Ashley Adams received her Bachelor's in double bass performance at the University of Arizona School of Music, in 1996. She currently performs regularly in both classical and club venues and has appeared at numerous local and International New Music festivals. In 1997, The Ashley Adams Trio put out, "Flowers for Ms. Dalloway", music based on the Virginia Wolfe novel on the Evander Label. Her performance credits also include Ted Saveres, Ralph Carney, Beth Custer, Eugene Chadborne, Tin Hat Trio, the Women's Philharmonic, Khadra International Dance Company, Bay Area Balalaika Ensemble, Trio Garufa (Tango), The Hulagains ( Hawaiian Trio), Zmrzlina, Octomutt, BottomFeeders (electric cello/bass duo) , and the Bay Area Bass Band. Ashley has taught privately, for the SF symphony's youth outreach program, and as a clinician at the Golden Gate Bass Camp. In addition to her composition and bass playing, Ashley has immersed herself in music programming and audio processing. She has worked on MACAIS and performed with Keith since 1998.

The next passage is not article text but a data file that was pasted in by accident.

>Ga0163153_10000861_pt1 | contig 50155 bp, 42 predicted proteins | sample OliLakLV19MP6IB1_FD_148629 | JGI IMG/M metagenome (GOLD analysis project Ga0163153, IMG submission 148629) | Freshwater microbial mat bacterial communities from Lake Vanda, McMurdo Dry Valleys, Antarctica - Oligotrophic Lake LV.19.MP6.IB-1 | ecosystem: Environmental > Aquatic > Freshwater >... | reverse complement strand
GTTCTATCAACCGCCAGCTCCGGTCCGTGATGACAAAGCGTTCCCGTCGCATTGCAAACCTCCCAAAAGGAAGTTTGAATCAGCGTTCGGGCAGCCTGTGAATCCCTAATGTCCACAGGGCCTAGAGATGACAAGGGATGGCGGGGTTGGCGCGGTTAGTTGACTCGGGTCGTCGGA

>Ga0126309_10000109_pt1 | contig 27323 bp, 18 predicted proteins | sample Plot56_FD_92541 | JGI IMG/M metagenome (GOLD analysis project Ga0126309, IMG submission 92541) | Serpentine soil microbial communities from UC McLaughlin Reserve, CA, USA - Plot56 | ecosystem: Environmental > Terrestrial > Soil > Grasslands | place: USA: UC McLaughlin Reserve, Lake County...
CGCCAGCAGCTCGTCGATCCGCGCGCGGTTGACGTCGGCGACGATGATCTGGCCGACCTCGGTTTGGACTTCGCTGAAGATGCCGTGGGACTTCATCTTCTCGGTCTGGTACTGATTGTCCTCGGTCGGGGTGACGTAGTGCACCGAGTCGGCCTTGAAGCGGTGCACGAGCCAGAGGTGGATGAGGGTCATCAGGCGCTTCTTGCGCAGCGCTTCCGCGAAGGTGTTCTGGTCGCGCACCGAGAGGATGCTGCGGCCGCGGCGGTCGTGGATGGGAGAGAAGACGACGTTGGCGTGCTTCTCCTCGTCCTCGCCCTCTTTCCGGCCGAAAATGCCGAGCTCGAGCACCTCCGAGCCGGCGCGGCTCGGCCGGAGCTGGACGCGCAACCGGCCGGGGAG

Drawing from a childhood dissatisfied with classical music recitals, Marielle Jakobsons aims to rebuild musical performance as a breathing system of sound, people, and space. Born in Cleveland in 1982, she received her B.A. in Music Performance and Biology from Case Western Reserve University and the Cleveland Institute of Music, studying contemporary piano performance with Anita Pontremoli. At the CCMIX in Paris, France, she studied computer music composition with Gerard Pape, Jean-Claude Risset, Trevor Wishart, and Curtis Roads. Completing her MFA in Electronic Music at Mills in May 2006, her thesis work deconstructs the violin as both performance interface and sound generator utilizing custom electronics and interactive computer programming. Recent solo work has been heard at Les Voutes (Paris) and the Luggage Store Gallery (SF), as well as performances with Agnes Szelag in the electro-acoustic pop duo myrmyr.